Daddy's Christmas Angel

Saturday, August 23, 2014

Keeping An Organized Art Life

Hilton Head Lighthouse pastel ©Mary Montague Sikes
For the past several months, my husband has been working on creating a new website for my artwork. Because I have not been organized in the way I go about photographing and filing my work, this has become a daunting task for him and for me. Long ago, I was told I needed to create a filing system for my paintings. Perhaps I should even make a file of color schemes, I was advised.

I did not follow that advice. Now I am paying for it.

As an artist, I have more than one aspect of my working life. I am a teacher, a workshop instructor (both as an artist and as a writer), a photographer, and a creator of art. To continue to grow as an artist, I also am a workshop participant. Right now, I am reflecting on what I should have, could have done to be in a better position for developing a suitable website.

Because of what I have learned along the way, here is my advice for other artists.

1. Photograph your work. Do it as soon as you complete it. Have a 300 dpi image as well as a lower 72 or 150 dpi image on file for each piece of artwork. Label each photo: Your Last Name - Title - Painting Dimensions  (dpi).
Example: Sikes - Orange Bouquet - 20 x 16 (150)

2. Decide a category for the work. Is it an acrylic, pastel, watercolor, mixed media, etc.? Is it abstract, landscape, still-life? Categories are important when laying out your website.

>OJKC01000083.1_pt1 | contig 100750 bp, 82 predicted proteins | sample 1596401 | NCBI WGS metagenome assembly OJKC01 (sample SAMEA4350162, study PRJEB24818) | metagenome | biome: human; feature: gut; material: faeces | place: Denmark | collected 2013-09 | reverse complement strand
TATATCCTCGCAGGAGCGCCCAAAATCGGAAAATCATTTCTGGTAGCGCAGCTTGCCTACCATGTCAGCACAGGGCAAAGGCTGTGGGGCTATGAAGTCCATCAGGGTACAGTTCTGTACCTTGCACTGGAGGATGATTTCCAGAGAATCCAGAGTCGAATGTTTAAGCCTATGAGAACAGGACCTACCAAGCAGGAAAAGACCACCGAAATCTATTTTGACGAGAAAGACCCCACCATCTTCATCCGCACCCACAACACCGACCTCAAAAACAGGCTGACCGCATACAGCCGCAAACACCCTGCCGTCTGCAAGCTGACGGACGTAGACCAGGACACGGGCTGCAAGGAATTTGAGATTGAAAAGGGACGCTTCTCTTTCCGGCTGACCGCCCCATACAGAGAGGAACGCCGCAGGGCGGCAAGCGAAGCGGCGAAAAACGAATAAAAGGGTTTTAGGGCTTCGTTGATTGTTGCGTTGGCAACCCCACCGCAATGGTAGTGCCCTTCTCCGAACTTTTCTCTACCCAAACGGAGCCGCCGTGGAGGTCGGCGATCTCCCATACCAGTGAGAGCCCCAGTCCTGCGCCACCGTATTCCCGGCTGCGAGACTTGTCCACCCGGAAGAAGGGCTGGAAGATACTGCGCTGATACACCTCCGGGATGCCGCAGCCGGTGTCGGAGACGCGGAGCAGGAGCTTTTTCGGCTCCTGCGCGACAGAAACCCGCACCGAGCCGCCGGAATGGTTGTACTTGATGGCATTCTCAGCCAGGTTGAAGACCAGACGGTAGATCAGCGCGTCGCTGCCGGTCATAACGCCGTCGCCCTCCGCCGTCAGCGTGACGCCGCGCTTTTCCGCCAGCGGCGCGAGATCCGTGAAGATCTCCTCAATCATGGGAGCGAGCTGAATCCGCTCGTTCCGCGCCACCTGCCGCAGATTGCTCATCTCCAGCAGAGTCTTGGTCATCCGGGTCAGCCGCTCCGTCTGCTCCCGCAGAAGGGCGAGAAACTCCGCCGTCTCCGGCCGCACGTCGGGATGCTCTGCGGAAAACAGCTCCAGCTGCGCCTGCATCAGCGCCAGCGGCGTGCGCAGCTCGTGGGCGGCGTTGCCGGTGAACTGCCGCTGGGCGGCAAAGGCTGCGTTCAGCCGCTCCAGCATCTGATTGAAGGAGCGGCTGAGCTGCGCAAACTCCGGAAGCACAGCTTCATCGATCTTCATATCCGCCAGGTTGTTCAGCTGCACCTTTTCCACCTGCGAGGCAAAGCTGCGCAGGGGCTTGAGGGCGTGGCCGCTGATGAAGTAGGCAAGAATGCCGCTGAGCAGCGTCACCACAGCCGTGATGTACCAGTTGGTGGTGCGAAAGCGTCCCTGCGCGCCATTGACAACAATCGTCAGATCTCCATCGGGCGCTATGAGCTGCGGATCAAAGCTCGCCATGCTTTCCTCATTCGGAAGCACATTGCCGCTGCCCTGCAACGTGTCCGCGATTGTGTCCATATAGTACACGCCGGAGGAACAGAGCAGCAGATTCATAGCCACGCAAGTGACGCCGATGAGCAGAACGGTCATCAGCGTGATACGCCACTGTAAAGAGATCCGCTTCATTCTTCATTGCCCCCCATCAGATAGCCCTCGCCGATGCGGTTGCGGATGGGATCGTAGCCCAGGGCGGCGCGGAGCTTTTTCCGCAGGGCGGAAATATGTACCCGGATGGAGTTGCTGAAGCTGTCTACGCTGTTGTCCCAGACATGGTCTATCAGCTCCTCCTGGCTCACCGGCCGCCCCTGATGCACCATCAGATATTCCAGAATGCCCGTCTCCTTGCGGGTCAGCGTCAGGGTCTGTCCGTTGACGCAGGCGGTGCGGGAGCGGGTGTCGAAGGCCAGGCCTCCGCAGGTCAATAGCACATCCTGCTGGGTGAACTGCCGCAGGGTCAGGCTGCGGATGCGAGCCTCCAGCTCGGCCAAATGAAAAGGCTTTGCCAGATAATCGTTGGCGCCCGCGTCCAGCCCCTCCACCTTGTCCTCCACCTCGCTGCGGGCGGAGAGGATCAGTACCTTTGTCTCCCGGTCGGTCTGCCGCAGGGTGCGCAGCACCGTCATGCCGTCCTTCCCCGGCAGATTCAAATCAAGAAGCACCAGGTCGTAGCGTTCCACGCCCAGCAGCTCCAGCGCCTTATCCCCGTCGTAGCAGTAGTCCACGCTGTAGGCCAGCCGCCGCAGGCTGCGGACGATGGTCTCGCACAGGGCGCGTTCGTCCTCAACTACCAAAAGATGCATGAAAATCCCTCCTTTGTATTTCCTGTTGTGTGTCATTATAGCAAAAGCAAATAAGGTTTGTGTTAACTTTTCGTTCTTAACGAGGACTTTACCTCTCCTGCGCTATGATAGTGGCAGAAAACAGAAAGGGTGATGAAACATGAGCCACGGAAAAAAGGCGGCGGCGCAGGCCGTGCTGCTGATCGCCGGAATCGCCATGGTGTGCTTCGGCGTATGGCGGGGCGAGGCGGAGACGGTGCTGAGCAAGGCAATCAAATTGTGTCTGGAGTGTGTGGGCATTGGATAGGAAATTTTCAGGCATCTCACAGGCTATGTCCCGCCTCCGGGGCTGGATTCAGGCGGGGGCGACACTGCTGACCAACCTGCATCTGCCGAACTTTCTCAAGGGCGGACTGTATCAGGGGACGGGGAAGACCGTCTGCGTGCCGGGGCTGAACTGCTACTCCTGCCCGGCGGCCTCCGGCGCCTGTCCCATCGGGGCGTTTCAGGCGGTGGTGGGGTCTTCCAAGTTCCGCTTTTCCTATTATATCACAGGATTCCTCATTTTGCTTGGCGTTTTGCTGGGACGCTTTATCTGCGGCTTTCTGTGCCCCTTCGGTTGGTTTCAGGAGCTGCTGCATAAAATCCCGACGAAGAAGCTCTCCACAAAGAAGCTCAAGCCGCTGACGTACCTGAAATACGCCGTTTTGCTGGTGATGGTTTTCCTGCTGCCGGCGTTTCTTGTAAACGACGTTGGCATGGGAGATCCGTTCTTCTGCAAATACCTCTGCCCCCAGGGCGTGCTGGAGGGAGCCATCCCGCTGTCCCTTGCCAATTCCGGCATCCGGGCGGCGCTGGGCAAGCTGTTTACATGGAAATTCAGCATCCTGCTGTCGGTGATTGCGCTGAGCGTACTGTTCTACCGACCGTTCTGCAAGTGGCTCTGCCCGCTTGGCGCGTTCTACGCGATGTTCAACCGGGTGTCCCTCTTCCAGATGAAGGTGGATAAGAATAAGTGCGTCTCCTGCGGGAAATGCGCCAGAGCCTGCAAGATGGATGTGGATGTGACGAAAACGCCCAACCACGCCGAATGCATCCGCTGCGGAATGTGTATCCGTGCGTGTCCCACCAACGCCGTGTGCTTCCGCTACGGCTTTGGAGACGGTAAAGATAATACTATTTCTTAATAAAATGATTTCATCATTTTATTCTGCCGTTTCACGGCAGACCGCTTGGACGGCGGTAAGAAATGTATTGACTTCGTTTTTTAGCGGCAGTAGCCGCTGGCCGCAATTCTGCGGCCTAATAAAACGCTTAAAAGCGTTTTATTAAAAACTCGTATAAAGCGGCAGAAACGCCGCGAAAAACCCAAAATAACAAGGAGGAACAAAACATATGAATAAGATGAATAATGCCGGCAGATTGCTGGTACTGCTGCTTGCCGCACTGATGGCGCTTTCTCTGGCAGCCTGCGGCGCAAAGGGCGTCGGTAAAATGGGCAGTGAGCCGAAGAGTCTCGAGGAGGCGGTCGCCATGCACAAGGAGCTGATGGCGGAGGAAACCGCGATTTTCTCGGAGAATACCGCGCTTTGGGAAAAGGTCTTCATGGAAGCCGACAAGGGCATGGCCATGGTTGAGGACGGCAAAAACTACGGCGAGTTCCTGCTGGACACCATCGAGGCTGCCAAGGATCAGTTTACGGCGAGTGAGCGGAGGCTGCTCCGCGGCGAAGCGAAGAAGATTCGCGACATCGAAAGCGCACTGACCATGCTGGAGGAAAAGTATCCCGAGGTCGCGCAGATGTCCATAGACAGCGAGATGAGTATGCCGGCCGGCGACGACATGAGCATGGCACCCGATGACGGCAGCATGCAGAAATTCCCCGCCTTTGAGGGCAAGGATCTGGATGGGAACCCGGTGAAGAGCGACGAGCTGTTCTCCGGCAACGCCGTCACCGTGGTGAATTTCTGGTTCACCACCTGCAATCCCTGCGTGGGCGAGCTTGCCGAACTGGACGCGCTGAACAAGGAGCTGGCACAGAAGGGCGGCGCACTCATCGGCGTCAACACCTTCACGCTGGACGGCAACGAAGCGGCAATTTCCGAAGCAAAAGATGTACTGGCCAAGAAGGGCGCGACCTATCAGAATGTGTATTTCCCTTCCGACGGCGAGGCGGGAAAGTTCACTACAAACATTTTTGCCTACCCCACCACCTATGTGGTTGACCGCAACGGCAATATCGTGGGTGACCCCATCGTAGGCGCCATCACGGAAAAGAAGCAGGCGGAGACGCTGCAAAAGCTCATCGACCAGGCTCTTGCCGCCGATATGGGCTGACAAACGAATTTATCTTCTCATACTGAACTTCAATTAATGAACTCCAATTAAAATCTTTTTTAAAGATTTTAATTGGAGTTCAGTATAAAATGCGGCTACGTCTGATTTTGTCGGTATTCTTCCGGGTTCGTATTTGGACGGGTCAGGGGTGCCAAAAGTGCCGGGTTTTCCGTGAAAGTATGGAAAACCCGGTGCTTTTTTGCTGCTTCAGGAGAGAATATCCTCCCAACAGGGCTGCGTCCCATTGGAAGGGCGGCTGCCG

3. Size matters. If you have larger works, you might want to have a separate section for them, unless all of your work is large. Be sure to measure your work and keep that information on file with photographs of your pieces.

4. Keep an updated bio ready to send out at all times. Also have a press release about your work ready to go with only a few easy to make changes.

5. Make a Word file of places you have shown your work and keep it updated.

6. Make a Word file of juried shows and awards won. Perhaps add the names of jurors for those shows.

7. Important. Keep a list of buyers of your work along with their addresses and email addresses.

8. Send out a newsletter periodically. Keep your email addresses up to date for the newsletter.

9. Blog about your work. Not every time you write a blog, but sometimes show your work in progress and tell a little about it.

10. Paint, mat, frame. Keep a list of your suppliers and receive offers online. Take advantage of sales and free shipping.

Get organized and enjoy your life and your business as a painter.

Workshops and Art Shows upcoming:

New Town Art Gallery, Williamsburg VA, Visiting Artist - Sept. - Nov., Mon. - Sat. 11 - 5, Sun. 12 - 5

For Art's Sake, Richmond VA, Pastel Society of Virginia small works show - Sept. 2 - 27
                Opening, Friday, Sept. 5 - 5 to 8 p.m.

Crossroads Art Center, Richmond VA, Open House - Sept. 19, 6 to 9 p.m.

Upcoming Workshops:
"Painting with Texture and Color" - Art Academy, Hilton Head Island SC
"Beginning Drawing and Painting" - Arts on the Main, Gloucester VA

For workshop information, please contact Mary Montague Sikes.


Alex J. Cavanaugh said...

Excellent check list. Once you do get organized, you'll be really organized.

L. Diane Wolfe said...

A combination of those things is what I've done with my photos, speaking engagements, and book signings/appearances. I rely a lot on my standard media kit, where I can just copy, make a few changes, and the information is good to go.

Mary Montague Sikes said...

Thanks, Alex. For me, the organization is quite a project because I have 100s of paintings.

Diane, I suspect you are a completely organized professional. I so admire you!